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I've got an old Trimble GPS setup - a classic Zephyr Geodetic, Trimark III, 5700 base with a 5800 rover.  I'm pretty much just using it for grading and building/utility location as we slowly build out our campus master plan.  Lately I've been spraying grading boundaries and shape lines for a couple excavators we have working on a detention basin on campus.

I usually set up on an unknown point and calibrate the site to 2 known points (one mag nail in rock and one gin spike in pavement), using just one for vertical datum.  I get what I think are good results.  I measure HI (which I don't believe matters when set up on an unknown, unmarked point), I watch my rod height and each time out I finish with a check in to a tack and hub that I set several months ago.  Yet, having been out there 5 times now I've literally gotten 5 different elevations at that hub, varying by up to 0.30'.  Horizontal seems to be consistently accurate.  I'm not using a GEOID or SPC, but just set no datum at 1.000 correction.  Fortunately, for hammering a giant hole in solid rock, a few tenths here and there won't matter, but certainly will if I want to set curb form later.

Any ideas what I might be missing, how I could pinpoint the problem or possibilities of old instrument errors?

Mahalo, LSU, for all your knowledge and community service.

- Dave

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Dear Mr. Drahn,

I see from your profile that you are in Hawai'i, which is built upon a group of volcanic oceanic islands. It has significant variations in topography and therefore one assumes, the geoid undulates significantly there.

If you use the same pole and antenna throughout your project (as you run it now) the pole height is probably insignificant. It is so because you are NOT measuring differences of elevation. You are getting 3D positions relative to the center of the Earth Fixed Earth Centered Cartesian system. This is simply plane geometry in 3D., X, Y, Z.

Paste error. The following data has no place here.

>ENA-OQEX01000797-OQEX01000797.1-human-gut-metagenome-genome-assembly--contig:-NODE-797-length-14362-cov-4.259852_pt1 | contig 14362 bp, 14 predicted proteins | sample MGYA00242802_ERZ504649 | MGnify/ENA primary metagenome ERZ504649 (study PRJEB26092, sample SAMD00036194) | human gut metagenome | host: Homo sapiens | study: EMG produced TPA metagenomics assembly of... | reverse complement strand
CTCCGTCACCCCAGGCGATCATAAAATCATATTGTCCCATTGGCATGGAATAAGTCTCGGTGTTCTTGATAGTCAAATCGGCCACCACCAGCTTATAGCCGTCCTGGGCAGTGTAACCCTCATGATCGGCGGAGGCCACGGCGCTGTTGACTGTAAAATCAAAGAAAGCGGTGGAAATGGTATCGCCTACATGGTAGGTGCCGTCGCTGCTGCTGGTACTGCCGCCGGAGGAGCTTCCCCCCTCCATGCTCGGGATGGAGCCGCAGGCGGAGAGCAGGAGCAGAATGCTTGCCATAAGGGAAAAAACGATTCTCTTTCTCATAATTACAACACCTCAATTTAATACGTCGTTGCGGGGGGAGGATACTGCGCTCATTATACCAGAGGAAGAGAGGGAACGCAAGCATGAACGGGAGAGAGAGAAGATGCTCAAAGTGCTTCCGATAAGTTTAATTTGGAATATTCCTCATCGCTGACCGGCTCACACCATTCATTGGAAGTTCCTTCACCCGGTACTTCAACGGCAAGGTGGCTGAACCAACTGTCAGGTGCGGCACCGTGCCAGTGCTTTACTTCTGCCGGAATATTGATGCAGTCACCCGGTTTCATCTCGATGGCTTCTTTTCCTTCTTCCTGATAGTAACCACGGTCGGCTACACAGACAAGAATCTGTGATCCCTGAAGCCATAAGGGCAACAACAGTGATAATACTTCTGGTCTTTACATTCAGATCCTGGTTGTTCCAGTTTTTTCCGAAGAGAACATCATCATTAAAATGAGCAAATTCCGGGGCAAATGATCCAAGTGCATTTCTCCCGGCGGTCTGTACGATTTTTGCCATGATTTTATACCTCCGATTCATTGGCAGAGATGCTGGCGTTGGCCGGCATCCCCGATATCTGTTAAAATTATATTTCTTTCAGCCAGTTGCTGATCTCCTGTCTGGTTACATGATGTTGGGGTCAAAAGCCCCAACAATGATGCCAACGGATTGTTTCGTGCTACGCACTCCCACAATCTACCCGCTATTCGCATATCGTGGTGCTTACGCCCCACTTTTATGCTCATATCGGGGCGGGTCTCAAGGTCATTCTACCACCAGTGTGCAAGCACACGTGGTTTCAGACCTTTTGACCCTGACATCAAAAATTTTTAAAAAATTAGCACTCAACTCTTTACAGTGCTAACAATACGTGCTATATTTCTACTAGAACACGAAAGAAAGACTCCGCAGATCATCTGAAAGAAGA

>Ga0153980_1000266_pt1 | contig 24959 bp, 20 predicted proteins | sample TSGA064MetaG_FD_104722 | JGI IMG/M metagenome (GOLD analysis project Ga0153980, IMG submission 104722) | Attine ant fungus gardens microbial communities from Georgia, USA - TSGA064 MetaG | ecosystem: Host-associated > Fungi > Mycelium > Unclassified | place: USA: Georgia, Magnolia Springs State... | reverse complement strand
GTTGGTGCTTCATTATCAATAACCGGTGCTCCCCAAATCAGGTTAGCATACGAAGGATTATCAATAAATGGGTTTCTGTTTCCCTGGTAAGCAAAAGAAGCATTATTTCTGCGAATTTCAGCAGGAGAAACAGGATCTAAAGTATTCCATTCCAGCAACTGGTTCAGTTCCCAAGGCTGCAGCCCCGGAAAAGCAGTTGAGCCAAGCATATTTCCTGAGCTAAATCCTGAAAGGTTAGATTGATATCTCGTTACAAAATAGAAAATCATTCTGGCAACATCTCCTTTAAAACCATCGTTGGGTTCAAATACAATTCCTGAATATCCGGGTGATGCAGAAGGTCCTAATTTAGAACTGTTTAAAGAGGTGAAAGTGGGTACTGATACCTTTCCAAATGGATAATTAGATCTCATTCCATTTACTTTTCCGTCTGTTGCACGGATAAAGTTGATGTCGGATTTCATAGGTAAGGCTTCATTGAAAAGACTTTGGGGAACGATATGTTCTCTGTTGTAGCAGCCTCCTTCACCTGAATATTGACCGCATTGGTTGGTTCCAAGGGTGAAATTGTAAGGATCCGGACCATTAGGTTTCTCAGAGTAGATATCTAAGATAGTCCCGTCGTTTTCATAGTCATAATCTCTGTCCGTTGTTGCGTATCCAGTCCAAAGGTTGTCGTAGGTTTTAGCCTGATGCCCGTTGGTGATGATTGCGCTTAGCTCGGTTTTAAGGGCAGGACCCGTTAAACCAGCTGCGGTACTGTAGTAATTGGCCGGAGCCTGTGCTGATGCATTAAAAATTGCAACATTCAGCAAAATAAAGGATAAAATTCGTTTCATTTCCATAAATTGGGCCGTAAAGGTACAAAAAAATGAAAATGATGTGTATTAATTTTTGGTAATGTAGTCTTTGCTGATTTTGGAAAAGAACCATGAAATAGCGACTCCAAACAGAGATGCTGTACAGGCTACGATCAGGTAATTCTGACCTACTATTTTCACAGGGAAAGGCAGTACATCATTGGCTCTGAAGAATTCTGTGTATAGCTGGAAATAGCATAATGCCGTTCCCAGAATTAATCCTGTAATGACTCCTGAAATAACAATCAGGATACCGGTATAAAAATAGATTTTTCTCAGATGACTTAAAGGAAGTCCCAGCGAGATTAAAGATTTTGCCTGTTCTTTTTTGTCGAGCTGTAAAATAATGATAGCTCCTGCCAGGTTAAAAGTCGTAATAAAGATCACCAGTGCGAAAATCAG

Elevations are not relative to this simple system. Especially in mountainous areas, the gravitational potential varies greatly from place to place. Elevations are relative to a standard gravitational potential (zero elevation such as NAVD88).Additionally, GPS does not "know" which way is up since it works globally. However, it gives good horizontal results because we are usually surrounded by satellites E-W and N-S but NOT up-down. So the local vertical data has usually 2-3 times the doubt in it compared to the horizontal.

To properly determine the elevations one needs to know where the ground's surface is, not where the antenna is. Then the geoid height must be included to get an orthometric height (or elevation). 

I bleve the geoid model has recently been extended to Hawai'i but I have no experience using it. Where it covers CONUS variations of doubt may be as large as 4-8cm..